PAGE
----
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An endophyte is an endosymbiont, often a bacterium or fungus, that lives within a plant for at least part of its life without causing apparent disease.[1][2][3] Endophytes are ubiquitous and have been found in all the species of plants studied to date; however, most of these endophyte/plant relationships are not well understood.[4][5] Endophytes are also known to occur within lichens[6] and algae. Many economically important grasses (e.g., Festuca spp., Lolium spp., Zea) carry fungal endophytes, some of which may enhance host growth[7] and may improve the plant's ability to tolerate abiotic stresses, such as drought, and resistance to insects and mammalian herbivores.[8][9][10]


Endophytes may be transmitted either vertically (directly from parent to offspring) or horizontally (among individuals).[11] Vertically transmitted fungal endophytes are typically considered sterile and transmit via fungal hyphae penetrating the host’s seeds (e.g., Neotyphodium). Since their reproductive fitness is intimately tied to that of their host plant, these fungi are often mutualistic. Conversely, horizontally transmitted fungal endophytes are fertile, and reproduce through asexual or sexual spores that can be spread by wind and/or insect vectors. Because of the complex mating systems of fungi, some endophytes normally considered to be vertically transmitted may occasionally become sexually reproductive, producing spores that can be transmitted horizontally (e.g., Epichloë). Some endophytic fungi are actually latent pathogens or saprotophs that only become active and reproduce when their host plants are stressed or begin to senesce, respectively[12]

Endophyte-host interactions[edit]

Endophytes may benefit host plants by preventing pathogenic organisms from colonizing them. Extensive colonization of the plant tissue by endophytes creates a "barrier effect", where the local endophytes outcompete and prevent pathogenic organisms from taking hold. Endophytes may also produce chemicals which inhibit the growth of competitors, including pathogenic organisms. Some bacterial endophytes have proven to increase plant growth.[13] The presence of fungal endophytes can cause higher rates of water loss in leaves. However, certain fungal endophytes help plants survive drought and heat.[14] Fungal endophyte-related host benefits are common phenomena, and have been the focus of much research, particularly among the grass endophytes (see below).


The wide range of compounds produced by endophytes have been shown to combat pathogens and even cancers in animals including humans. One notable endophyte with medicinal benefits to humans was discovered by Gary Strobel: Pestalotiopsis microspora, an endophytic fungus of Taxus wallachiana (Himalayan Yew) was found to produce taxol.[15] Endophytes are also being investigated for roles in agriculture and biofuels production. Inoculating crop plants with certain endophytes may provide increased disease or parasite resistance [10] while others may possess metabolic processes that convert cellulose and other carbon sources into "myco-diesel" hydrocarbons and hydrocarbon derivatives.[16] Piriformospora indica is an interesting endophytic fungus of the order Sebacinales, the fungus is capable of colonising roots and forming symbiotic relationship with many plants. P. indica symbiosis has been shown to increase crop yield for a variety of crops(barley, tomato, maize etc.) and provide a measure of protection against root-pathogens.[17][18]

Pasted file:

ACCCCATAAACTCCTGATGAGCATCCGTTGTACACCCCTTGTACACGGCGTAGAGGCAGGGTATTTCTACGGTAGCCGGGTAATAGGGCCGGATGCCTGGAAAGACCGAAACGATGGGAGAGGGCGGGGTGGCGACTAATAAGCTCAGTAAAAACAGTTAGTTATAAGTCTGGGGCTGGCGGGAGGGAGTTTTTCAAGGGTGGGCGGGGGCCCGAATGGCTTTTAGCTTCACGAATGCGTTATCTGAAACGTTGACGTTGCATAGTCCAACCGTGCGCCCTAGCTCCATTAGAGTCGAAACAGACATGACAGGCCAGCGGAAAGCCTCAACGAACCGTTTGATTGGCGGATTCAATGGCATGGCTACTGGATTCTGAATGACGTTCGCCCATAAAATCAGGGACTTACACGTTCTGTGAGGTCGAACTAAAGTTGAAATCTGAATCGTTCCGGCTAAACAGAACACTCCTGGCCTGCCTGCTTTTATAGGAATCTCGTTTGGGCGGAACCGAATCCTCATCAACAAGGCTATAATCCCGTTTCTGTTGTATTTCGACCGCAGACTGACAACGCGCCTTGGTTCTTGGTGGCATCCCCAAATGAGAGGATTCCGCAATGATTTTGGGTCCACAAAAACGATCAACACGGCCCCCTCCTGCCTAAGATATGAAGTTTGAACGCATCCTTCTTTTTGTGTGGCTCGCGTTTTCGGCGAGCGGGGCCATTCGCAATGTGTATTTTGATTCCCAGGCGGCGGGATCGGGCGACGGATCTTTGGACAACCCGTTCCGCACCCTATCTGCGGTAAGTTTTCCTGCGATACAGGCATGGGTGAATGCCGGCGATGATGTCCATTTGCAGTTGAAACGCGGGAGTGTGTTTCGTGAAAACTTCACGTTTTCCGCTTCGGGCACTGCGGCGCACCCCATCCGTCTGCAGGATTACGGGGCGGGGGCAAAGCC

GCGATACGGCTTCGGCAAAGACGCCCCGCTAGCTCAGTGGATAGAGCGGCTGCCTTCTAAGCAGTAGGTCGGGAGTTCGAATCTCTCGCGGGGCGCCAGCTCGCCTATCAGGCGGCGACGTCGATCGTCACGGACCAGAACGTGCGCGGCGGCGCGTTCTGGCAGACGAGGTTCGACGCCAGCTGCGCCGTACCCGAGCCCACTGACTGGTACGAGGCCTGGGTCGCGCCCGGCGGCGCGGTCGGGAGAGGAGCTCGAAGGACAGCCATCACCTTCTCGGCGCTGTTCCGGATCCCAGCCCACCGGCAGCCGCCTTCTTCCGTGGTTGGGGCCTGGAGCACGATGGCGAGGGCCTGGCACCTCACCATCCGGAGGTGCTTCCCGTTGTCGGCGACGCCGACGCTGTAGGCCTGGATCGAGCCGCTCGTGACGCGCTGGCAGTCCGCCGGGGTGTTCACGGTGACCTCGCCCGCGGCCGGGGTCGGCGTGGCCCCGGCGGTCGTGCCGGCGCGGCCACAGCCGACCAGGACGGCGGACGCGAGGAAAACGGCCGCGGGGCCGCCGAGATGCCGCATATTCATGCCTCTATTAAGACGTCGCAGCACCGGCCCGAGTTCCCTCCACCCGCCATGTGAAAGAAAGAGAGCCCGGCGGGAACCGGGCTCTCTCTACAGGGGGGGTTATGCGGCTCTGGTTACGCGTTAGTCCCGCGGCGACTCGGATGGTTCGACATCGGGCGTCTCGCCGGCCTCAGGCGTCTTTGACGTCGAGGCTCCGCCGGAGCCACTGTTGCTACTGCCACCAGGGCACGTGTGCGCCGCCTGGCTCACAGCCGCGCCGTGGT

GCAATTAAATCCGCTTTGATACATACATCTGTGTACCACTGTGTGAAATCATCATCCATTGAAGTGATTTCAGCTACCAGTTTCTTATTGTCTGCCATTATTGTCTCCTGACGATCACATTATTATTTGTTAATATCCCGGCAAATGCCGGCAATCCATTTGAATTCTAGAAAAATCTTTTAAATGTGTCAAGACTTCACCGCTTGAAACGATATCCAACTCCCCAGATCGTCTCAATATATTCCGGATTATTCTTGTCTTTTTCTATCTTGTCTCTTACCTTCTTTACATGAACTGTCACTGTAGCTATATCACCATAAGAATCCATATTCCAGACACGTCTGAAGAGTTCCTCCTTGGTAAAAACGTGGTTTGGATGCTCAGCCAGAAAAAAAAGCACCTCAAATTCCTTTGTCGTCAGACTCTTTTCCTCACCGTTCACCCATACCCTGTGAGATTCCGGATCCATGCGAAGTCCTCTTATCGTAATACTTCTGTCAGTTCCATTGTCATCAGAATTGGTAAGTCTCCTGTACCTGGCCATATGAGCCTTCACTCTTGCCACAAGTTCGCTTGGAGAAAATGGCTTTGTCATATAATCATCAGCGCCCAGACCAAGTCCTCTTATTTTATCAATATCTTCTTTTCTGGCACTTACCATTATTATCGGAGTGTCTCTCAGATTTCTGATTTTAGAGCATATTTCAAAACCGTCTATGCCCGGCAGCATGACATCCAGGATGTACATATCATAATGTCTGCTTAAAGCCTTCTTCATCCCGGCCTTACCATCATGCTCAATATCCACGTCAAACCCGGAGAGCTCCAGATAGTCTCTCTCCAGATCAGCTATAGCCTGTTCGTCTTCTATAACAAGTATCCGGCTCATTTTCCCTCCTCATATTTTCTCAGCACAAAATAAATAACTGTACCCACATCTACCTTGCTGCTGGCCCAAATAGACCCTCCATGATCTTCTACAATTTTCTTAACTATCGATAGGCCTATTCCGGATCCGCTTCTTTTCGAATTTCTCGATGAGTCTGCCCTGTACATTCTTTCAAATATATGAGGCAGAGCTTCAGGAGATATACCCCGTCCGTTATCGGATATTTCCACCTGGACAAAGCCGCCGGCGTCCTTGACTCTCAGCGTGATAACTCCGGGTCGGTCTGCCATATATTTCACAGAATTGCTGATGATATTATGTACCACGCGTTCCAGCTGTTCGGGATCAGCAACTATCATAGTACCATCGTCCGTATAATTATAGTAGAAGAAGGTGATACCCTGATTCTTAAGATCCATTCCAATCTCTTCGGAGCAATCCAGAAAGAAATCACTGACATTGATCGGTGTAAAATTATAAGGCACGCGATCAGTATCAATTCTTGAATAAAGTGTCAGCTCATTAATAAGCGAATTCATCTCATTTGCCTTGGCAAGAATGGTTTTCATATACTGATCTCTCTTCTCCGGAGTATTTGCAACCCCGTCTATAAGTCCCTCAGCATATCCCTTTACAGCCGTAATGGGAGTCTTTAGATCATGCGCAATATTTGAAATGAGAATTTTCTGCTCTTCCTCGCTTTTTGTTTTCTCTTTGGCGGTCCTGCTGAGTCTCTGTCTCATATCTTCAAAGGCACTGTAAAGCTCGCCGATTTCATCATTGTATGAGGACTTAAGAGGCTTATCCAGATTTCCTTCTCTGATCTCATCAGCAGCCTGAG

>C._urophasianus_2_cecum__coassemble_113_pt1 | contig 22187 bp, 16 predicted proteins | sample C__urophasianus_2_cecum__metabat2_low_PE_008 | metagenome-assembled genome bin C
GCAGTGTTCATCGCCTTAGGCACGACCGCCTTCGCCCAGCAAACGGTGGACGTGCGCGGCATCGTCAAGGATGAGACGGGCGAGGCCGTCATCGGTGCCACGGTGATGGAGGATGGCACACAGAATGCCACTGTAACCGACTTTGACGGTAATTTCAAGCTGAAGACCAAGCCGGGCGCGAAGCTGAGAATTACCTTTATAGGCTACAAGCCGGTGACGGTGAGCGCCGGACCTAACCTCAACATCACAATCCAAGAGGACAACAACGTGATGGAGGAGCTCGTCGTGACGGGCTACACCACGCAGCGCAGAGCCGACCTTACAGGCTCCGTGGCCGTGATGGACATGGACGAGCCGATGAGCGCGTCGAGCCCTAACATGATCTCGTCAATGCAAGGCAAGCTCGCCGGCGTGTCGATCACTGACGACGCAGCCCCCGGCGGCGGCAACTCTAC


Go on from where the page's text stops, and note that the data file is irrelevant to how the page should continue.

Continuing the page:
It is speculated that there may be many thousands of endophytes useful to mankind but since there are few scientists working in this field, and since deforestation and biodiversity loss is widespread, many endophytes might be permanently lost before their utility is explored. The effects of climate change on endophytes is being investigated. Studies of plants grown at different climates or at increased carbon dioxide levels have different distributions of endophytic species.[citation needed]

ᾼᾶhost specific. Endophytic species are very diverse; only a small minority of existing endophytes have been characterized.[19] A single leaf of a plant can harbor many different species of endophytes, both bacterial and fungal. Additionally, some endophytic bacteria may live within endophytic fungi.[20]

Endophytes can be identified in several ways, usually through amplifying and sequencing a small piece of DNA. Some endophytes can be cultured from a piece of their host plant in an appropriate growth medium. Not all endophytes can be cultured in this way, as shown by discovery of cryptic, unculturable endophyte species through DNA based analysis of leaf tissue. Some grass endophytes can be seen as coiled tubes of hyphae under the microscope following clearing of the leaf tissue and staining with aniline blue.[citation needed] Many endophytes do not sporulate when cultured. Since fungal identification by morphology is based primarily on spore-bearing structures, this fact makes visual identification of endophytic cultures challenging.

Diversity of Fungal Endophytes[edit]

Fungal endophytes are generally from the phylum Ascomycota, though other phyla are represented. Some specific examples of which are found in orders Hypocreales and Hylareales of the Sordariomycete (Pyrenomycete) class. Additionally the class of Loculoascomycetes includes endophytes.[21]